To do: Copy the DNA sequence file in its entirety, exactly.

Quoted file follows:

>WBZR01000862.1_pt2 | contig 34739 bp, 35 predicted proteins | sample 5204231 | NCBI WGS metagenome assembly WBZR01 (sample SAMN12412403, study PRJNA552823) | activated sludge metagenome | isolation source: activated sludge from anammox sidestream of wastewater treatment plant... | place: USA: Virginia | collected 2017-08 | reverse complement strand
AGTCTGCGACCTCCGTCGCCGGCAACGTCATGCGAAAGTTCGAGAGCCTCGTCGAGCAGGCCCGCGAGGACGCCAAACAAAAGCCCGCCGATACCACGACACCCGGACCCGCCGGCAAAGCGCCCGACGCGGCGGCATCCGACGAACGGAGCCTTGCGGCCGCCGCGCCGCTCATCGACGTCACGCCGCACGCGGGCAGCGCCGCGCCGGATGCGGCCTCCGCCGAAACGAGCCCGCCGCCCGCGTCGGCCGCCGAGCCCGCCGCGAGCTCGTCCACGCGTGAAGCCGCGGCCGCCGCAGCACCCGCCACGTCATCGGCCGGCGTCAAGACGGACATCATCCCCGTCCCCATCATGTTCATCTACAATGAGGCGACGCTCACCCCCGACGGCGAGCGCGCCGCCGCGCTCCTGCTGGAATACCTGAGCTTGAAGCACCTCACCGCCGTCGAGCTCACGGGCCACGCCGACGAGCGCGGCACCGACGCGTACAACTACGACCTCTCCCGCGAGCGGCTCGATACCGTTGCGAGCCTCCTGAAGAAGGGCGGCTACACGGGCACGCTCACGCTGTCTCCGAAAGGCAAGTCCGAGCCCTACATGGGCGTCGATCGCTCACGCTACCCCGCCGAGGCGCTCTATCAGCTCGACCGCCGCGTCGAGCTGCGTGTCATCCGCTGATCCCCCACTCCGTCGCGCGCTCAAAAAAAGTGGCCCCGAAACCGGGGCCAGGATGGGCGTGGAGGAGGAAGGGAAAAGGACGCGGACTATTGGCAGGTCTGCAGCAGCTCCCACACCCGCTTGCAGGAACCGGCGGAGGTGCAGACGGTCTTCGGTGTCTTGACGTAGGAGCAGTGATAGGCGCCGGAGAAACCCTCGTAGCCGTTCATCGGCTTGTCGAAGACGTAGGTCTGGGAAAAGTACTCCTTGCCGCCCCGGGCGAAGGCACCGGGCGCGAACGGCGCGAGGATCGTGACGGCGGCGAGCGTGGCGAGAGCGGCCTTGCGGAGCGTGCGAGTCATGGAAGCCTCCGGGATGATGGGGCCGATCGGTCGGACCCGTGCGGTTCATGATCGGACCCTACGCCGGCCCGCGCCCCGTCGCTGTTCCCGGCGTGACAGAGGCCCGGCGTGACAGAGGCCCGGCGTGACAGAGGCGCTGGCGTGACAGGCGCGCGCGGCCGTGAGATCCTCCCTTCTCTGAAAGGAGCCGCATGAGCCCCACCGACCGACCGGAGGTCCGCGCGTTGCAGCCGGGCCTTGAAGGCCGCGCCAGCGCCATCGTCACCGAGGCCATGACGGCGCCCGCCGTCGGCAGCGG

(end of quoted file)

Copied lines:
>WBZR01000862.1_pt2 | contig 34739 bp, 35 predicted proteins | sample 5204231 | NCBI WGS metagenome assembly WBZR01 (sample SAMN12412403, study PRJNA552823) | activated sludge metagenome | isolation source: activated sludge from anammox sidestream of wastewater treatment plant... | place: USA: Virginia | collected 2017-08 | reverse complement strand
AGTCTGCGACCTCCGTCGCCGGCAACGTCATGCGAAAGTTCGAGAGCCTCGTCGAGCAGGCCCGCGAGGACGCCAAACAAAAGCCCGCCGATACCACGACACCCGGACCCGCCGGCAAAGCGCCCGACGCGGCGGCATCCGACGAACGGAGCCTTGCGGCCGCCGCGCCGCTCATCGACGTCACGCCGCACGCGGGCAGCGCCGCGCCGGATGCGGCCTCCGCCGAAACGAGCCCGCCGCCCGCGTCGGCCGCCGAGCCCGCCGCGAGCTCGTCCACGCGTGAAGCCGCGGCCGCCGCAGCACCCGCCACGTCATCGGCCGGCGTCAAGACGGACATCATCCCCGTCCCCATCATGTTCATCTACAATGAGGCGACGCTCACCCCCGACGGCGAGCGCGCCGCCGCGCTCCTGCTGGAATACCTGAGCTTGAAGCACCTCACCGCCGTCGAGCTCACGGGCCACGCCGACGAGCGCGGCACCGACGCGTACAACTACGACCTCTCCCGCGAGCGGCTCGATACCGTTGCGAGCCTCCTGAAGAAGGGCGGCTACACGGGCACGCTCACGCTGTCTCCGAAAGGCAAGTCCGAGCCCTACATGGGCGTCGATCGCTCACGCTACCCCGCCGAGGCGCTCTATCAGCTCGACCGCCGCGTCGAGCTGCGTGTCATCCGCTGATCCCCCACTCCGTCGCGCGCTCAAAAAAAGTGGCCCCGAAACCGGGGCCAGGATGGGCGTGGAGGAGGAAGGGAAAAGGACGCGGACTATTGGCAGGTCTGCAGCAGCTCCCACACCCGCTTGCAGGAACCGGCGGAGGTGCAGACGGTCTTCGGTGTCTTGACGTAGGAGCAGTGATAGGCGCCGGAGAAACCCTCGTAGCCGTTCATCGGCTTGTCGAAGACGTAGGTCTGGGAAAAGTACTCCTTGCCGCCCCGGGCGAAGGCACCGGGCGCGAACGGCGCGAGGATCGTGACGGCGGCGAGCGTGGCGAGAGCGGCCTTGCGGAGCGTGCGAGTCATGGAAGCCTCCGGGATGATGGGGCCGATCGGTCGGACCCGTGCGGTTCATGATCGGACCCTACGCCGGCCCGCGCCCCGTCGCTGTTCCCGGCGTGACAGAGGCCCGGCGTGACAGAGGCCCGGCGTGACAGAGGCGCTGGCGTGACAGGCGCGCGCGGCCGTGAGATCCTCCCTTCTCTGAAAGGAGCCGCATGAGCCCCACCGACCGACCGGAGGTCCGCGCGTTGCAGCCGGGCCTTGAAGGCCGCGCCAGCGCCATCGTCACCGAGGCCATGACGGCGCCCGCCGTCGGCAGCGG